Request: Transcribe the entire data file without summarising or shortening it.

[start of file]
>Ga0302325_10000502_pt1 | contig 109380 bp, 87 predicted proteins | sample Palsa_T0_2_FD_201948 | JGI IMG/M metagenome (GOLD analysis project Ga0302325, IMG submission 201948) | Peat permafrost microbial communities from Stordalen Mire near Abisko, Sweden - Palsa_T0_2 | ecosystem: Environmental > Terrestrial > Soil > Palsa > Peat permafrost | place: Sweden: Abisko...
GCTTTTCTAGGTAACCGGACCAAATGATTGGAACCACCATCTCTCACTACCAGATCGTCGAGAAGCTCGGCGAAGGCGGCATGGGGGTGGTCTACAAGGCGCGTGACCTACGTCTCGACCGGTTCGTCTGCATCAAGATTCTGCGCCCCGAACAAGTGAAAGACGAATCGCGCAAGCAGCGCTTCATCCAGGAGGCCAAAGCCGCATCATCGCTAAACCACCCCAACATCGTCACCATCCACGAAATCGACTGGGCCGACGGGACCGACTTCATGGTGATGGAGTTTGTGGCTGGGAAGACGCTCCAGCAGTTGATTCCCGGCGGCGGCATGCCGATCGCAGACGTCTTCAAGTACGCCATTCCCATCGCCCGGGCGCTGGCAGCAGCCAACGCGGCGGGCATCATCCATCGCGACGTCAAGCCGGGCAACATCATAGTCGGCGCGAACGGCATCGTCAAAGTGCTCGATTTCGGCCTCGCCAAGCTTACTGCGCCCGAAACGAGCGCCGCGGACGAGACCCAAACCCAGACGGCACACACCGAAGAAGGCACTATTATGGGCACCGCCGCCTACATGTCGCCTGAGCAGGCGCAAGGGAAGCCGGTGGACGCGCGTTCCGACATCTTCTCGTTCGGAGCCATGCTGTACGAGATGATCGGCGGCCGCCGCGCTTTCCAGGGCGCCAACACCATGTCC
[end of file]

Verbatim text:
>Ga0302325_10000502_pt1 | contig 109380 bp, 87 predicted proteins | sample Palsa_T0_2_FD_201948 | JGI IMG/M metagenome (GOLD analysis project Ga0302325, IMG submission 201948) | Peat permafrost microbial communities from Stordalen Mire near Abisko, Sweden - Palsa_T0_2 | ecosystem: Environmental > Terrestrial > Soil > Palsa > Peat permafrost | place: Sweden: Abisko...
GCTTTTCTAGGTAACCGGACCAAATGATTGGAACCACCATCTCTCACTACCAGATCGTCGAGAAGCTCGGCGAAGGCGGCATGGGGGTGGTCTACAAGGCGCGTGACCTACGTCTCGACCGGTTCGTCTGCATCAAGATTCTGCGCCCCGAACAAGTGAAAGACGAATCGCGCAAGCAGCGCTTCATCCAGGAGGCCAAAGCCGCATCATCGCTAAACCACCCCAACATCGTCACCATCCACGAAATCGACTGGGCCGACGGGACCGACTTCATGGTGATGGAGTTTGTGGCTGGGAAGACGCTCCAGCAGTTGATTCCCGGCGGCGGCATGCCGATCGCAGACGTCTTCAAGTACGCCATTCCCATCGCCCGGGCGCTGGCAGCAGCCAACGCGGCGGGCATCATCCATCGCGACGTCAAGCCGGGCAACATCATAGTCGGCGCGAACGGCATCGTCAAAGTGCTCGATTTCGGCCTCGCCAAGCTTACTGCGCCCGAAACGAGCGCCGCGGACGAGACCCAAACCCAGACGGCACACACCGAAGAAGGCACTATTATGGGCACCGCCGCCTACATGTCGCCTGAGCAGGCGCAAGGGAAGCCGGTGGACGCGCGTTCCGACATCTTCTCGTTCGGAGCCATGCTGTACGAGATGATCGGCGGCCGCCGCGCTTTCCAGGGCGCCAACACCATGTCC